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SKILLED OCCUPATIONS LIST: What is actually involved in determining whether an occupation remains on the list?

There is no doubt that the removal and addition of occupations to the List is somewhat of a mystery.  Unfortunately, the short answer is that there is no way to predict whether a particular occupation will remain on the List for the following financial year.  However, it is important to understand how decision is made to keep or to remove a particular occupation.  The understanding of the review process is now more important than before given the Government’s recent overhaul of the Temporary Visa Framework.

The Consolidated Skilled Occupations List (SCOL)

This List has been significantly condensed from 651 to 435 occupations, with 216 occupations removed. The Consolidated Sponsored Occupation List (CSOL) has been renamed to the new Short-term Skilled Occupations List (STSOL) and will be updated every six months based on advice from the Department of Employment.

Department of Employment – Who, what, why?

According to their website, the Department of Employment is responsible for national policies and programmes that help Australians find and keep employment and work in safe, fair and productive workplaces. They are also responsible for conducting the skill shortage research is the Survey of Employers who have Recently Advertised (SERA).  The SERA to collect two kinds of information about employers’ experiences recruiting skilled workers. The skill shortage research is undertaken for selected occupations defined in the Australian and New Zealand Standard Classification of Occupations (ANZSCO).  The primary focus remains on relatively large occupations (usually those with national employment of at least 1500 as at the 2011 Census) which are skilled (that is, they generally require at least three years of post-school education and training). Most are professions (ANZSCO Major Group 2) and technicians and trades (ANZSCO Major Group 3), although a small number of other occupations are also included.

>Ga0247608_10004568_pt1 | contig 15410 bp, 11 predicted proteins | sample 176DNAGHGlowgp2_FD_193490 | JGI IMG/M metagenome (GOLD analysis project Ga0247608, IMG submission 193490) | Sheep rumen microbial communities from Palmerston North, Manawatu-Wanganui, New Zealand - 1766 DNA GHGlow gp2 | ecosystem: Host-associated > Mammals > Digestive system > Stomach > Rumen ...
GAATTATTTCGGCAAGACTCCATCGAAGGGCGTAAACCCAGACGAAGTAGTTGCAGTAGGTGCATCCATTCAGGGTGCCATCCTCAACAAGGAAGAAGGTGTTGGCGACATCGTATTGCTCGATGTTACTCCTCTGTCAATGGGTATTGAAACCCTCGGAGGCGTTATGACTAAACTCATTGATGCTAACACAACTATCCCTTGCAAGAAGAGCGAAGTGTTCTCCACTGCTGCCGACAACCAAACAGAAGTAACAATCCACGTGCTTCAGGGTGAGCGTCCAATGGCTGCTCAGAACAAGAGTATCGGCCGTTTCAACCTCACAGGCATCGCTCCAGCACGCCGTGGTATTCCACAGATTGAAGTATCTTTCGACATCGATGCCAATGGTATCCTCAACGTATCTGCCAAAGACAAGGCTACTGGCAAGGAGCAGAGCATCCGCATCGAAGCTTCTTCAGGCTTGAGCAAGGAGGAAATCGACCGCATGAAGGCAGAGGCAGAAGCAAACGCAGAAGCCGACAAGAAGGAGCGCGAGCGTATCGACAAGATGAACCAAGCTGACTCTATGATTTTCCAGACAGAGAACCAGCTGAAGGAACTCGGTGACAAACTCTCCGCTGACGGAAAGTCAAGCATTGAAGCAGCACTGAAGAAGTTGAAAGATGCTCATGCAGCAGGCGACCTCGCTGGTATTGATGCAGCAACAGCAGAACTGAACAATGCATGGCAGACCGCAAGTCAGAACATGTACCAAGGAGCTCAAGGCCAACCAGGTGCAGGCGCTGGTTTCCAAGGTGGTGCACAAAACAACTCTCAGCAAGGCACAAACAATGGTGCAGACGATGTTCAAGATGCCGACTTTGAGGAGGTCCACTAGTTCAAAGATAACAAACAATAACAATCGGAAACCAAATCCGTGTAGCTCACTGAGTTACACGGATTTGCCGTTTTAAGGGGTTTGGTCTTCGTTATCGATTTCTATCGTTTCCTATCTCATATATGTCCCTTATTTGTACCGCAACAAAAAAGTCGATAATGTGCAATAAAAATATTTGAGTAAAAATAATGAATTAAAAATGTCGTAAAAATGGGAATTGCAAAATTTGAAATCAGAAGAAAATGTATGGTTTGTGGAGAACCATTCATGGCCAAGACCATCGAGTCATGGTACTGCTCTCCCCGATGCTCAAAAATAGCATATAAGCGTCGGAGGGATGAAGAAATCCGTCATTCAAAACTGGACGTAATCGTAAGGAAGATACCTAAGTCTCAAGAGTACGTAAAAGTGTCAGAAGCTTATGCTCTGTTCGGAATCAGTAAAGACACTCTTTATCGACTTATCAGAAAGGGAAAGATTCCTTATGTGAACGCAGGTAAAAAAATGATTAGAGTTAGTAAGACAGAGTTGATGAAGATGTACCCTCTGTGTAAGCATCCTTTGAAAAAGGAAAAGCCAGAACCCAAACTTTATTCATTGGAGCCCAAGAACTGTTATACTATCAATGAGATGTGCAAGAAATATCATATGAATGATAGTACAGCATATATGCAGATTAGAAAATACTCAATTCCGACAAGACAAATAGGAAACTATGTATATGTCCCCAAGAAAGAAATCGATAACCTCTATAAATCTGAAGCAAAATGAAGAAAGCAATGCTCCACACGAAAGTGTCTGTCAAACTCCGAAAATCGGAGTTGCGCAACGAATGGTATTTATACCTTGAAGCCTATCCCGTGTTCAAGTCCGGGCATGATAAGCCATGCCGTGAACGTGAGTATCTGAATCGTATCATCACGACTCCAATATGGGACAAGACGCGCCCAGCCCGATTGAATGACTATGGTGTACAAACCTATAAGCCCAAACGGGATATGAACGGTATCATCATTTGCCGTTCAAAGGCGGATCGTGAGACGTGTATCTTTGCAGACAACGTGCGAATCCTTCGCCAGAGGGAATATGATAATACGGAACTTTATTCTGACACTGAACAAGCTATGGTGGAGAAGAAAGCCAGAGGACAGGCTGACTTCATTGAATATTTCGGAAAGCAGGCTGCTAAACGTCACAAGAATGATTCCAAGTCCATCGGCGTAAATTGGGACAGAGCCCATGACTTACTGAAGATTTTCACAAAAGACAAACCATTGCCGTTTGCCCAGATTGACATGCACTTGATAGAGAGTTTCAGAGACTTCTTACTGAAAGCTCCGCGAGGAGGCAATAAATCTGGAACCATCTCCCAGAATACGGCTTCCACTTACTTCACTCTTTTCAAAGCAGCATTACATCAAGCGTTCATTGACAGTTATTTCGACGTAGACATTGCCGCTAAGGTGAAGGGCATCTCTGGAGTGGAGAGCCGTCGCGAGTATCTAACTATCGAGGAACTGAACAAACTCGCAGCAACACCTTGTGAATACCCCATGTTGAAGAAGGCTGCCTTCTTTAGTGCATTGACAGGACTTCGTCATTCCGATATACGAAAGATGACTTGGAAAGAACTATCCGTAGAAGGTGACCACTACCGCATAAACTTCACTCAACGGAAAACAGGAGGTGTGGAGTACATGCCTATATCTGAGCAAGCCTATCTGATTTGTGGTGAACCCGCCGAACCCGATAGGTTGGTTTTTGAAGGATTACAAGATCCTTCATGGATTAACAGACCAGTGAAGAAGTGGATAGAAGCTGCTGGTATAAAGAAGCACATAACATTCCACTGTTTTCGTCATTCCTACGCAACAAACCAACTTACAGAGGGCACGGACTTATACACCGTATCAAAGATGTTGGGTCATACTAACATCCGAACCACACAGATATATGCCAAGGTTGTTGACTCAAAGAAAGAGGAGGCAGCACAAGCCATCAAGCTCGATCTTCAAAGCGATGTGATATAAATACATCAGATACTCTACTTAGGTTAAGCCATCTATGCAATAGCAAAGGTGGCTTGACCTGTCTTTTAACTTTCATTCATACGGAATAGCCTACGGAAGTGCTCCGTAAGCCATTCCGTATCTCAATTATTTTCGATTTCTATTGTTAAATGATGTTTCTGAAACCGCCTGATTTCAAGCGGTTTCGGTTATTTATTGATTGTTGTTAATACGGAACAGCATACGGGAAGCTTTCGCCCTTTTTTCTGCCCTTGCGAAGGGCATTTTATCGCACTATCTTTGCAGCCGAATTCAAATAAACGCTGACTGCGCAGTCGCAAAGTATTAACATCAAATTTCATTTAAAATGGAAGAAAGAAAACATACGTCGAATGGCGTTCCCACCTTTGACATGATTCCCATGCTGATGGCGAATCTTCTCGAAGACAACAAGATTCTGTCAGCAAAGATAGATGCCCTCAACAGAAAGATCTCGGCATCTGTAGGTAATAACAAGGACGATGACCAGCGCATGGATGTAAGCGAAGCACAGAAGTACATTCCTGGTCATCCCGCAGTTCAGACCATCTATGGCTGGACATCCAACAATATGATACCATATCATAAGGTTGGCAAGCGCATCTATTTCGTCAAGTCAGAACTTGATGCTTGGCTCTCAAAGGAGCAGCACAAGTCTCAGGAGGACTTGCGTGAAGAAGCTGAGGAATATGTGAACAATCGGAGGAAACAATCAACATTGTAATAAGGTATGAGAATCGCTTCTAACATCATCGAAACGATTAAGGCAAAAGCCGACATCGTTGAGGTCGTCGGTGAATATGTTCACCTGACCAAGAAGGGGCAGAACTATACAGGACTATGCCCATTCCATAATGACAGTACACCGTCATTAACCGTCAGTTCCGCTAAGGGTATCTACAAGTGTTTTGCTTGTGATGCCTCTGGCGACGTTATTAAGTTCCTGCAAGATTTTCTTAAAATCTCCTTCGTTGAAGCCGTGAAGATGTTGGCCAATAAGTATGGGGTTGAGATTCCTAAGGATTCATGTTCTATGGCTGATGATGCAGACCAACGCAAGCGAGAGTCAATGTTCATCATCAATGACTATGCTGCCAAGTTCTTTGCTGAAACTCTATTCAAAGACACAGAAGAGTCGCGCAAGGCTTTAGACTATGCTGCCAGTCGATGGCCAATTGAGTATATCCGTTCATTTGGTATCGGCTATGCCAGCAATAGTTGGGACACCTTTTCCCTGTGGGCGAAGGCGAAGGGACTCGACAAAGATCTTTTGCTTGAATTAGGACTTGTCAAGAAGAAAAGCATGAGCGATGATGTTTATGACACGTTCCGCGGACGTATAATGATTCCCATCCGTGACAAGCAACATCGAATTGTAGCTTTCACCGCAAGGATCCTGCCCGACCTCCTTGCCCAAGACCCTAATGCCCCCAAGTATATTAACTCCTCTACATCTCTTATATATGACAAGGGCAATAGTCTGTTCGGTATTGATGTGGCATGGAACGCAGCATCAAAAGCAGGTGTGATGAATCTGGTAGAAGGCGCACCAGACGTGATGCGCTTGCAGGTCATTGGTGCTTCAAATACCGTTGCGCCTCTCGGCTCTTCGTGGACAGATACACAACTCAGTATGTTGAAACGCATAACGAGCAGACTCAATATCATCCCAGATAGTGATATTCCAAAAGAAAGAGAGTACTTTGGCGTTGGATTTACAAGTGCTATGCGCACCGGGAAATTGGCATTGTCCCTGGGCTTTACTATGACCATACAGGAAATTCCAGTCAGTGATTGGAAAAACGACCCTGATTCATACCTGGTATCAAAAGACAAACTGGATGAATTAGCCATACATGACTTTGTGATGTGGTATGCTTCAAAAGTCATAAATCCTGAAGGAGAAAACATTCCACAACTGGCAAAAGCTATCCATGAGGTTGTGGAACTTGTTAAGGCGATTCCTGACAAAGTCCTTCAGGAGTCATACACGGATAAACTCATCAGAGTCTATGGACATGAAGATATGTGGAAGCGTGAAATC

Sample Questions:

  • How many vacancies for this occupation were you hoping to fill from this advertisement?
  • How many of these vacancies have you filled?
  • How many applicants did you attract?
  • How many applicants had formal, relevant qualifications?
  • How many applicants were suitable?
  • Did you fill the vacancy within four weeks (or six weeks for professionals/managers) from the most recent advertisement?
  • If the vacancy was not filled within four/six weeks of the most recent advertisement, what was the reason for the delay?
  • What are the main activities of the advertised vacancy? What qualifications, skills and experience are needed, including specialist requirements?
  • What were the main reasons applicants were considered to be unsuitable?
  • How many qualified applicants were unsuitable?
  • Were there any particular factors which made the position difficult to fill (for example, location, lack of public transport)?
  • Are there any factors currently affecting demand for this occupation?
  • Have changes to training arrangements or other supply issues such as licensing affected this occupation?
  • How would you rate turnover in this occupation? Why?